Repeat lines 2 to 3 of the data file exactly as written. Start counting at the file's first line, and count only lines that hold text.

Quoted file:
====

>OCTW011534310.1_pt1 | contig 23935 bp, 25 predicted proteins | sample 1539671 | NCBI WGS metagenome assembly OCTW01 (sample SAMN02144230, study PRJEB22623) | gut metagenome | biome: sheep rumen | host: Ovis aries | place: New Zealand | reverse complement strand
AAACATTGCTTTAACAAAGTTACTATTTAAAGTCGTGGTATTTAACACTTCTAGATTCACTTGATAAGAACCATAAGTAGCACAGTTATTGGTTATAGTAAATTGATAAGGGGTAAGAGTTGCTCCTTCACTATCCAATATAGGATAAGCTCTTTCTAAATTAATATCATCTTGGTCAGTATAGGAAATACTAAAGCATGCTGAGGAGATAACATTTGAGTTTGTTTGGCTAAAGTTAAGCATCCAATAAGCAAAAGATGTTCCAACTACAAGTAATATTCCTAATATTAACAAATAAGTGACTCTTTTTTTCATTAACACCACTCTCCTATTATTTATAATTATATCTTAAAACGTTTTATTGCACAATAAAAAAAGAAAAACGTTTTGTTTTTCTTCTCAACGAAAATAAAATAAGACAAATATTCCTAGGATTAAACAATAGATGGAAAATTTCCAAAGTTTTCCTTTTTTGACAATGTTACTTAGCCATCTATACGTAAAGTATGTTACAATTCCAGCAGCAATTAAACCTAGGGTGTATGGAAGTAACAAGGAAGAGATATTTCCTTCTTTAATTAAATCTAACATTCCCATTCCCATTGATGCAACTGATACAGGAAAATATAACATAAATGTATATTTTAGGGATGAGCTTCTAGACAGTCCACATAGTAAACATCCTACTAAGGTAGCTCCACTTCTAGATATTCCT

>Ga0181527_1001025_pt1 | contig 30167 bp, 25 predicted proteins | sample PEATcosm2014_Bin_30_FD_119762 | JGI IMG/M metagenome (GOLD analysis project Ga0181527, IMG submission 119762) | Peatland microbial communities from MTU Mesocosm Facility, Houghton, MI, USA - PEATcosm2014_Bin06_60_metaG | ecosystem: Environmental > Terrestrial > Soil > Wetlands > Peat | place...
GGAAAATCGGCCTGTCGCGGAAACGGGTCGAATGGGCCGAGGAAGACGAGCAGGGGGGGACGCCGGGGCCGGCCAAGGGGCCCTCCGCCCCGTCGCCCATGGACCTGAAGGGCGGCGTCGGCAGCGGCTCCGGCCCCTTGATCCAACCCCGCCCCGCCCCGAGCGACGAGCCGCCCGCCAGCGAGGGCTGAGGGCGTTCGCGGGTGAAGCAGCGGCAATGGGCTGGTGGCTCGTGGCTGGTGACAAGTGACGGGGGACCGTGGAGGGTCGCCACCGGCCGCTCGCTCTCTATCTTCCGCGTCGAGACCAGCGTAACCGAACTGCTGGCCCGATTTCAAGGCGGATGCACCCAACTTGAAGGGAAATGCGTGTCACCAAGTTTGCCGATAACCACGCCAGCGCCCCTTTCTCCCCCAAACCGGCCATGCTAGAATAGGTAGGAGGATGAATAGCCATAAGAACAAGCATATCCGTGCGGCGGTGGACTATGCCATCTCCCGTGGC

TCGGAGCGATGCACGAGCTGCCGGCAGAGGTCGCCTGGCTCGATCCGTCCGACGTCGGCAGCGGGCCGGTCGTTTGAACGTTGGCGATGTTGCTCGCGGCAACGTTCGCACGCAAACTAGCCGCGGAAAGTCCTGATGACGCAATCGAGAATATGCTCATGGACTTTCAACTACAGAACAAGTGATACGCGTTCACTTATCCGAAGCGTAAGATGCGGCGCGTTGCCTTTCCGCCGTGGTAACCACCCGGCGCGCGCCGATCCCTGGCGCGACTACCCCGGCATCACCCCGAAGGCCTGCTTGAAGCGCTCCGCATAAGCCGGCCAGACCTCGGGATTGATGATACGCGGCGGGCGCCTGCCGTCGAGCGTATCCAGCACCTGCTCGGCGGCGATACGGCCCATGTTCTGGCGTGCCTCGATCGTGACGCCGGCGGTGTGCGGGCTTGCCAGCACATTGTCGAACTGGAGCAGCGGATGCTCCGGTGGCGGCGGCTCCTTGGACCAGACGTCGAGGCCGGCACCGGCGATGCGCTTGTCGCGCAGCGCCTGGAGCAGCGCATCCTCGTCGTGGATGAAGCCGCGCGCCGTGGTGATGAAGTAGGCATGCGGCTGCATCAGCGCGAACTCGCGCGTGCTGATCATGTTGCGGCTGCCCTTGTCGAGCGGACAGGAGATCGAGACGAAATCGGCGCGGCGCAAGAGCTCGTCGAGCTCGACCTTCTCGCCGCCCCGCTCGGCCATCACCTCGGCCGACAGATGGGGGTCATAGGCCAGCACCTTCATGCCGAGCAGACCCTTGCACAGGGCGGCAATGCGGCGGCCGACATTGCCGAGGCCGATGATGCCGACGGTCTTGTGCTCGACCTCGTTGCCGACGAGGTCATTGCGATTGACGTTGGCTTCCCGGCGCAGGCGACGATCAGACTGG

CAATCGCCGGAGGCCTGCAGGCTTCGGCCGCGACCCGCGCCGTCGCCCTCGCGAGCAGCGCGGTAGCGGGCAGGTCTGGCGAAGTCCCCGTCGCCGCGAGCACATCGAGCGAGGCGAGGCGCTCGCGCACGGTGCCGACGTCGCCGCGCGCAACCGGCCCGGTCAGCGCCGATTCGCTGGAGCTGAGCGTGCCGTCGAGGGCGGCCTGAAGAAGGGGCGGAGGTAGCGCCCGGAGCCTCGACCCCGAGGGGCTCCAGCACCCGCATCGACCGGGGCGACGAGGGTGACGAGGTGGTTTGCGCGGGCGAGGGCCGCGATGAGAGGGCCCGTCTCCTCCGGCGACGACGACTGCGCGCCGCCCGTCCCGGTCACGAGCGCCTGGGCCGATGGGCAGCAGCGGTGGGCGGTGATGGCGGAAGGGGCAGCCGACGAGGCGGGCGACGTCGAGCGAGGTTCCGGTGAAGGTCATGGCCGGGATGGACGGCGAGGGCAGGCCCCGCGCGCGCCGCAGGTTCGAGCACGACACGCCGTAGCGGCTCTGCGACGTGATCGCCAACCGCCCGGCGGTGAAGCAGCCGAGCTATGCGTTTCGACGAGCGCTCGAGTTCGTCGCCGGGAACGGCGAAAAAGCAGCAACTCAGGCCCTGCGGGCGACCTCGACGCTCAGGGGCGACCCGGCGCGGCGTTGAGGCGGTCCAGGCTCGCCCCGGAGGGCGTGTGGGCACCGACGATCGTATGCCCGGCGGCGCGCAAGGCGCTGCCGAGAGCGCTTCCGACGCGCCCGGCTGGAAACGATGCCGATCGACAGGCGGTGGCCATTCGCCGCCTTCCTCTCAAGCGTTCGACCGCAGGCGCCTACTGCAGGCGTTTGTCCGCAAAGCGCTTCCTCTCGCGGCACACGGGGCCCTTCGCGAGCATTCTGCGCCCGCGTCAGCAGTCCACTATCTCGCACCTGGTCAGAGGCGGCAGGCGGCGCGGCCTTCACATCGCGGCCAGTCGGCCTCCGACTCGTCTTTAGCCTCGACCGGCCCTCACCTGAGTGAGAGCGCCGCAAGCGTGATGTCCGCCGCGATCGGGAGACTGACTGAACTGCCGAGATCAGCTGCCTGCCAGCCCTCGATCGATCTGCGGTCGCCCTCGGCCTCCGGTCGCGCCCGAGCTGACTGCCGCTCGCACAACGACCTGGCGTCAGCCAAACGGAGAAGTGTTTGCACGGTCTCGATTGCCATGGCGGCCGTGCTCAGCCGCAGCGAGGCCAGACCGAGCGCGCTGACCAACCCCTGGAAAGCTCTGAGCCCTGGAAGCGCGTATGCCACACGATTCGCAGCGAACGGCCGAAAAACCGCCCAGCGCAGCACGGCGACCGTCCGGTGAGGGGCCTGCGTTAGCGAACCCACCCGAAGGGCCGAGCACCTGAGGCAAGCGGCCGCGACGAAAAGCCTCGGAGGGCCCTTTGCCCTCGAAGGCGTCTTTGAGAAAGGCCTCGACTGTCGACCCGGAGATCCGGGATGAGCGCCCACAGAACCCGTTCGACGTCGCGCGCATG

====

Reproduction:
AAACATTGCTTTAACAAAGTTACTATTTAAAGTCGTGGTATTTAACACTTCTAGATTCACTTGATAAGAACCATAAGTAGCACAGTTATTGGTTATAGTAAATTGATAAGGGGTAAGAGTTGCTCCTTCACTATCCAATATAGGATAAGCTCTTTCTAAATTAATATCATCTTGGTCAGTATAGGAAATACTAAAGCATGCTGAGGAGATAACATTTGAGTTTGTTTGGCTAAAGTTAAGCATCCAATAAGCAAAAGATGTTCCAACTACAAGTAATATTCCTAATATTAACAAATAAGTGACTCTTTTTTTCATTAACACCACTCTCCTATTATTTATAATTATATCTTAAAACGTTTTATTGCACAATAAAAAAAGAAAAACGTTTTGTTTTTCTTCTCAACGAAAATAAAATAAGACAAATATTCCTAGGATTAAACAATAGATGGAAAATTTCCAAAGTTTTCCTTTTTTGACAATGTTACTTAGCCATCTATACGTAAAGTATGTTACAATTCCAGCAGCAATTAAACCTAGGGTGTATGGAAGTAACAAGGAAGAGATATTTCCTTCTTTAATTAAATCTAACATTCCCATTCCCATTGATGCAACTGATACAGGAAAATATAACATAAATGTATATTTTAGGGATGAGCTTCTAGACAGTCCACATAGTAAACATCCTACTAAGGTAGCTCCACTTCTAGATATTCCT

>Ga0181527_1001025_pt1 | contig 30167 bp, 25 predicted proteins | sample PEATcosm2014_Bin_30_FD_119762 | JGI IMG/M metagenome (GOLD analysis project Ga0181527, IMG submission 119762) | Peatland microbial communities from MTU Mesocosm Facility, Houghton, MI, USA - PEATcosm2014_Bin06_60_metaG | ecosystem: Environmental > Terrestrial > Soil > Wetlands > Peat | place...